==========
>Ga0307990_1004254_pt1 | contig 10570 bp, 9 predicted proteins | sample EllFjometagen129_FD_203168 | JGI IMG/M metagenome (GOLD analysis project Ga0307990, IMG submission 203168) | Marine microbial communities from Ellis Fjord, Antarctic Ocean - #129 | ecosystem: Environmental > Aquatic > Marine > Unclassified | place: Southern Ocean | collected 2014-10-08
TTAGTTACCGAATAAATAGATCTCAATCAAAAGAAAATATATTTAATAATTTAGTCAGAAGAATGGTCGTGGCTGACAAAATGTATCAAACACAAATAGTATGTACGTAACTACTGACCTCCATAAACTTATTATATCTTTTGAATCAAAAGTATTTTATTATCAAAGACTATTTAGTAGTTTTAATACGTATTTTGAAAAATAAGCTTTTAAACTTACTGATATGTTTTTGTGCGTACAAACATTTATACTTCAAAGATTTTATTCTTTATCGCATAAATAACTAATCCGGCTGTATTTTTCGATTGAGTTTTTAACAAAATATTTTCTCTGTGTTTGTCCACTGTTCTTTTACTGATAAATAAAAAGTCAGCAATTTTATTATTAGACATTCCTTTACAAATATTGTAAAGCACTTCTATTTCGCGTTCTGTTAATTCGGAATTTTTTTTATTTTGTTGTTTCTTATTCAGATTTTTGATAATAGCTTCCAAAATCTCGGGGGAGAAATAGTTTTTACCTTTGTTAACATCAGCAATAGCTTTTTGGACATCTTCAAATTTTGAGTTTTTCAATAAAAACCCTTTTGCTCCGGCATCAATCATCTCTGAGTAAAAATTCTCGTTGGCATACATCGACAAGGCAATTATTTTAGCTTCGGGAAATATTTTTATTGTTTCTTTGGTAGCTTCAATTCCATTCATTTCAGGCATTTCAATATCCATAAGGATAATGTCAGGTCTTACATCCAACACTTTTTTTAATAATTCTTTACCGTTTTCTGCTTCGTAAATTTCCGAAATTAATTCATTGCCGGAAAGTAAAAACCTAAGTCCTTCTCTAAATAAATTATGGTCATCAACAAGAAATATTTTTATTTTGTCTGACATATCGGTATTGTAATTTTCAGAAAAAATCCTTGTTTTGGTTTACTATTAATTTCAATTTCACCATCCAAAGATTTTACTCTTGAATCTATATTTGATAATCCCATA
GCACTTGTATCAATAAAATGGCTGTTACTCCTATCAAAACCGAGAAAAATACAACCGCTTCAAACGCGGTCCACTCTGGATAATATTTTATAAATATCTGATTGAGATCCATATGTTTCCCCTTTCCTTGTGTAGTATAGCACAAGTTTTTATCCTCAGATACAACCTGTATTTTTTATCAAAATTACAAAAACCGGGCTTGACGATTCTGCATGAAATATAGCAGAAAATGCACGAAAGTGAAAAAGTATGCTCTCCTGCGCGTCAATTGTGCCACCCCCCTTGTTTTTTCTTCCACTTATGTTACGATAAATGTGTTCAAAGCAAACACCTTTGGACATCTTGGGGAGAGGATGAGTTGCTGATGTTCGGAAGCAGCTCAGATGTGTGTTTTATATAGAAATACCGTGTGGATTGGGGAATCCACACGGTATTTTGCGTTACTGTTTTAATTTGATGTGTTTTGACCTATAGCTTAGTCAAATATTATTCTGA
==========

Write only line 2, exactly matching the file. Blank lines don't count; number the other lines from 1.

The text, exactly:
TTAGTTACCGAATAAATAGATCTCAATCAAAAGAAAATATATTTAATAATTTAGTCAGAAGAATGGTCGTGGCTGACAAAATGTATCAAACACAAATAGTATGTACGTAACTACTGACCTCCATAAACTTATTATATCTTTTGAATCAAAAGTATTTTATTATCAAAGACTATTTAGTAGTTTTAATACGTATTTTGAAAAATAAGCTTTTAAACTTACTGATATGTTTTTGTGCGTACAAACATTTATACTTCAAAGATTTTATTCTTTATCGCATAAATAACTAATCCGGCTGTATTTTTCGATTGAGTTTTTAACAAAATATTTTCTCTGTGTTTGTCCACTGTTCTTTTACTGATAAATAAAAAGTCAGCAATTTTATTATTAGACATTCCTTTACAAATATTGTAAAGCACTTCTATTTCGCGTTCTGTTAATTCGGAATTTTTTTTATTTTGTTGTTTCTTATTCAGATTTTTGATAATAGCTTCCAAAATCTCGGGGGAGAAATAGTTTTTACCTTTGTTAACATCAGCAATAGCTTTTTGGACATCTTCAAATTTTGAGTTTTTCAATAAAAACCCTTTTGCTCCGGCATCAATCATCTCTGAGTAAAAATTCTCGTTGGCATACATCGACAAGGCAATTATTTTAGCTTCGGGAAATATTTTTATTGTTTCTTTGGTAGCTTCAATTCCATTCATTTCAGGCATTTCAATATCCATAAGGATAATGTCAGGTCTTACATCCAACACTTTTTTTAATAATTCTTTACCGTTTTCTGCTTCGTAAATTTCCGAAATTAATTCATTGCCGGAAAGTAAAAACCTAAGTCCTTCTCTAAATAAATTATGGTCATCAACAAGAAATATTTTTATTTTGTCTGACATATCGGTATTGTAATTTTCAGAAAAAATCCTTGTTTTGGTTTACTATTAATTTCAATTTCACCATCCAAAGATTTTACTCTTGAATCTATATTTGATAATCCCATA